ROME, Italy, October 13, 2014/African Press Organization (APO)/ — The Committee on World Food Security, the world’s foremost inclusive intergovernmental and multi-stakeholder platform for food security and nutrition, today opened its 41st session (CFS 41). The Committee is expected to adopt a set of principles for responsible investment in agriculture and food systems that have been in development for the past two years.
“Progress against hunger continues,” said FAO Director-General José Graziano da Silva in his address to the CFS. He cited FAO figures showing that about 805 million people are chronically undernourished in the world today, some 209 million less than in 1990-92.
“Food security is everyone’s business. It is a society – not a government – that decides to eradicate hunger and achieve food security. Political commitment and leadership from governments is the first step. However, civil society, private sector and other non-state actors also need to embrace this goal. At the global level the CFS promotes an enabling environment for this to happen,” the FAO chief said.
Reading out an address to the CFS by UN Secretary-General Ban Ki-moon, UN Assistant Secretary-General, Thomas Gass, said the CFS’ “focus on knowledge and expertise, on rights and effective multi-stakeholder dialogues and partnership is advancing our shared work to realize my vision of a world with zero hunger.”
Since its establishment the CFS has envisaged a future without hunger and I share that vision. A focus on rights, on sustainable waste-free food systems and on responsible, accountable collaboration between stakeholders will, help us tackle root causes of food and nutrition insecurity,” the UN Secretary-General said.
CFS Chair Gerda Verburg said that reports on food insecurity and malnutrition all emphasize the key role played by responsible and sustainable investments in agriculture and the food system.
“This is why we have negotiated principles for responsible investment in agriculture and food systems, which are on the agenda for endorsement at this session,” of CFS, Verburg said. These would foster “not only more but especially better investment in agriculture and food systems to meet the challenge of sustainable global food and nutrition security for all.”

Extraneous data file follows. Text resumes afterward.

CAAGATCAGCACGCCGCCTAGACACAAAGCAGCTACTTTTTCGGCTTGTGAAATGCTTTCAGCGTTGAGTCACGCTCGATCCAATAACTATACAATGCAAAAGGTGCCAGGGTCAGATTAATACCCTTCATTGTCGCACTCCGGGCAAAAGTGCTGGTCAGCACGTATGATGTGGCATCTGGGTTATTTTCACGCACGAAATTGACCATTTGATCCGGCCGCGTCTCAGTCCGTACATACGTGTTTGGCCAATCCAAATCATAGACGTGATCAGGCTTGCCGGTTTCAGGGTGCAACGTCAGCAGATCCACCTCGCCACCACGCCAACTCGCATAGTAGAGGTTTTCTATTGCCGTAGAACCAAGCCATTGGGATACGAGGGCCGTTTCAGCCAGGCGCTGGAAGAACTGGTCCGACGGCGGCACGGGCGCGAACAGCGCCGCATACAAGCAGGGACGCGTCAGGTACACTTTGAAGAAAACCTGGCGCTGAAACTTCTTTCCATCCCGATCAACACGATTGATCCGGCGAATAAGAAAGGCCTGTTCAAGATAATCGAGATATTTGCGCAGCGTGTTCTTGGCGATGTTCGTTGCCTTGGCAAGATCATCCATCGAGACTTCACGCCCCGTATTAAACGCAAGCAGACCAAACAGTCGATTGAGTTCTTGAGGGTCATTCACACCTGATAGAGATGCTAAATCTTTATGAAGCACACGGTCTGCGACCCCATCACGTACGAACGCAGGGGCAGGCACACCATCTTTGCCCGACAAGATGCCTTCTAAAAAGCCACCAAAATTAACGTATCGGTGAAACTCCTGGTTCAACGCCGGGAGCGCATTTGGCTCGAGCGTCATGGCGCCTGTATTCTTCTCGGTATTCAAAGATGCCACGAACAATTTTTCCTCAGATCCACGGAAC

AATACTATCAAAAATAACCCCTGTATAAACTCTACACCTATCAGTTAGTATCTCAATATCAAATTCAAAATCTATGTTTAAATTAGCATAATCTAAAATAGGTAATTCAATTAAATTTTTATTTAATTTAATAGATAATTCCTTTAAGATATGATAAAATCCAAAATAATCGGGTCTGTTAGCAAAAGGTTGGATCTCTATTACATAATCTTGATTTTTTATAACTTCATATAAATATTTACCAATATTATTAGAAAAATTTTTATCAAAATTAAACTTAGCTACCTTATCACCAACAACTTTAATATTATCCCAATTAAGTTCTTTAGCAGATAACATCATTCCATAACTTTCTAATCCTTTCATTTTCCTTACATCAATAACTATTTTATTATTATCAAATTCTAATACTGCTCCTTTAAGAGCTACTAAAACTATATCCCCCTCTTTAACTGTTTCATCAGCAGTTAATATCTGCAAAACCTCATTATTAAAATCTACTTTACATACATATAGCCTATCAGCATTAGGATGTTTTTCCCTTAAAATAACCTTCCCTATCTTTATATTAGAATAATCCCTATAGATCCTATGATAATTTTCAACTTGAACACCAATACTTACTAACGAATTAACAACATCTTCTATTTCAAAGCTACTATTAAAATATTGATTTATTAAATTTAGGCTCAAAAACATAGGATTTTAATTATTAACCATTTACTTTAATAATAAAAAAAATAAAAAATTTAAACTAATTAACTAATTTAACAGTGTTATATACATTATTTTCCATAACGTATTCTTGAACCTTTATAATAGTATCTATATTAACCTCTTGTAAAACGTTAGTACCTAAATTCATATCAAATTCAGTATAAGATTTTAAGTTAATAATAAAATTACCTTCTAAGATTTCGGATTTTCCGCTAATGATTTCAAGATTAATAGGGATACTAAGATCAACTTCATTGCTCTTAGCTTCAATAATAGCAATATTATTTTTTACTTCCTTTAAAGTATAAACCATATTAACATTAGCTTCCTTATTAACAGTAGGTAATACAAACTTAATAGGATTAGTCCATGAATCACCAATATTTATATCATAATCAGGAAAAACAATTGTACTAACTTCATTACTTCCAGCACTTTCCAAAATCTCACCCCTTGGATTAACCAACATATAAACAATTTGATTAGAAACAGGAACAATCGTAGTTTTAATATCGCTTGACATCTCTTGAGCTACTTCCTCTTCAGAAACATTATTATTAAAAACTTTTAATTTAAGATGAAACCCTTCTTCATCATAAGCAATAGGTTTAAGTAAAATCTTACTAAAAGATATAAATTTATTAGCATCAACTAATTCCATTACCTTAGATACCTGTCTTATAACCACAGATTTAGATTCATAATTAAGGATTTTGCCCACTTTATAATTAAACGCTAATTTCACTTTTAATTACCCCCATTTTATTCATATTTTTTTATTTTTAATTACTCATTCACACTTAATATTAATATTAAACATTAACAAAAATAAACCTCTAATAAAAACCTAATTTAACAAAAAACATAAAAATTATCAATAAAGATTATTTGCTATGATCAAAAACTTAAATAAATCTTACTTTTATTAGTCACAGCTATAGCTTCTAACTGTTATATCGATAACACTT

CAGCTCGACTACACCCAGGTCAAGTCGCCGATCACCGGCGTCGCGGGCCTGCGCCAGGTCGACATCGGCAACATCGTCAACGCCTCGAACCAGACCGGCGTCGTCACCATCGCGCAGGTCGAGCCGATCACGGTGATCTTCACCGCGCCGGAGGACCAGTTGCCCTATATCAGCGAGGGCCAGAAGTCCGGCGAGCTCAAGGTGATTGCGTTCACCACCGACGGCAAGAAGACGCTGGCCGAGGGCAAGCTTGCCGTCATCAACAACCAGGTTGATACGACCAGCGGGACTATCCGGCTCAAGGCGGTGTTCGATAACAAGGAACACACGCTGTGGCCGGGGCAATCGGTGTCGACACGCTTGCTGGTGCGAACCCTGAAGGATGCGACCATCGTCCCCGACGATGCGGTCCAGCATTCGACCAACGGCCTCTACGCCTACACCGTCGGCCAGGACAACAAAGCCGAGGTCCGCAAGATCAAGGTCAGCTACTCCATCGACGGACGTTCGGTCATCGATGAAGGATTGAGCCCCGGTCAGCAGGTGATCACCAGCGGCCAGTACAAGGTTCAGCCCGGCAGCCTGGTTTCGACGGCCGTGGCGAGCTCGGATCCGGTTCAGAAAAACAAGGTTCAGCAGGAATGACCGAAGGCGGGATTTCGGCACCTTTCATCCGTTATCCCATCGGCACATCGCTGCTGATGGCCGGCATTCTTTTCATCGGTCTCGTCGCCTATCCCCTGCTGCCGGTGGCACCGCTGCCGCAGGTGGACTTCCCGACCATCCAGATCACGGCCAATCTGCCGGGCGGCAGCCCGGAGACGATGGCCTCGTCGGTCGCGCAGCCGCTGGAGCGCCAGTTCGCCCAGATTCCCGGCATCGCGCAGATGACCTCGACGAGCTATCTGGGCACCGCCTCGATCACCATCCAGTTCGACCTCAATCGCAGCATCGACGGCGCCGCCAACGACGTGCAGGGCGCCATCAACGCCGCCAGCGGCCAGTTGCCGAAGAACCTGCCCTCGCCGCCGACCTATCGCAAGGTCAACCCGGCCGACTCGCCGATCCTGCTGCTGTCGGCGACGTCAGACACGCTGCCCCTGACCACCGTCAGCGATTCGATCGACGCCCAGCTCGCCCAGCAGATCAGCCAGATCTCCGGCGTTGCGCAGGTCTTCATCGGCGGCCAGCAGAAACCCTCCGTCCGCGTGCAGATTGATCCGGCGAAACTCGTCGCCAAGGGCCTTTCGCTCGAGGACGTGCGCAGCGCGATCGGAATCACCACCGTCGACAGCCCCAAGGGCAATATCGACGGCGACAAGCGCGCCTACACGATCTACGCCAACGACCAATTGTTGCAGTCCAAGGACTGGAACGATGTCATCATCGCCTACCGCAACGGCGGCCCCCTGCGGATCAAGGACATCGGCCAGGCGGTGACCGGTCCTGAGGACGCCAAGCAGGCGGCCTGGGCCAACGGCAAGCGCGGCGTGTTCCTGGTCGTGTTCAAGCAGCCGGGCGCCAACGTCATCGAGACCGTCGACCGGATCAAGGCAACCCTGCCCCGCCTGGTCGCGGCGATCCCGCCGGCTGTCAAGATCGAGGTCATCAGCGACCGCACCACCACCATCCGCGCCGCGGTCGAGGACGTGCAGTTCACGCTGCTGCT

In her address, Ertharin Cousin, Executive-Director of the World Food Programme (WFP) said that the CFS session is taking place at a time “when our … is increasingly fragile.”
“An unprecedented number of shocks, stresses and-ever-more complex-crises now threaten food and nutrition security, repeatedly proving that without stability-the fourth dimension of food security-food systems can quickly collapse, sometimes in matter of weeks, to humanitarian crisis, setting back years of progress in hunger reduction,” Cousin said.
In his statement to the opening of the CFS, International Fund for Agricultural Development (IFAD) Vice President, Michel Mordasini, noted how “investing into rural transformation and smallholder farming is pivotal for achieving national and global food and nutrition security, as well as for ending poverty.”
During CFS 41, the first of two policy roundtables will focus on the issue of food losses and waste, which currently amount to one-third of food produced worldwide.
Topics include the need to identify the causes of food losses and waste through an integrated perspective along the food chain and to consider any interventions as part of the whole, not in isolation.
Participants were expected to debate the findings of a scientific report by the High Level Panel of Experts on Food Security and Nutrition (HLPE). CFS participants were also to discuss the technical, economic and cultural dimensions of such waste and losses as well as ways to curb the negative impact on food security and nutrition.
Improved labelling and other forms of information for producers and consumers are among the measures to curb losses and waste identified by the HLPE.
The second roundtable, deals with the increasingly critical – but often not duly recognized – contribution made by fish to food security and to healthy diets, as specified in an HLPE report.
Farmed fish production has increased 12-fold over the last three decades and is the fastest growing food production sector, both in small and large scale systems. Most of the fishers or fish farmers, fish processing and/or trading people live in developing countries, earn low income, often depend on informal work. They need decent work and social protection and gender sensitive approaches. A very high number of female workers are engaged in fish processing and in informal small-scale fish trading operations. Governance is particularly important to determine access to fisheries resources, integrity of fisheries resources and distribution of fish benefits.
The HLPE report stressed the importance of international partnerships and initiatives on oceans and fish to better link fish production growth, sustainability and food security and nutrition
CFS participants highlighted the importance of the Voluntary Guidelines on Small-Scale Fisheries adopted earlier this year by the FAO Committee on Fisheries.
Ahead of the CFS, countries agreed on a series of policies aimed at ensuring that people around the world have access to healthier diets. The agreement, consisting of a Declaration and a Framework for Action will be adopted at the Second International Conference on Nutrition (ICN2) to be held in Rome from 19-21 November 2014. This high-level intergovernmental meeting is jointly organized by FAO and WHO.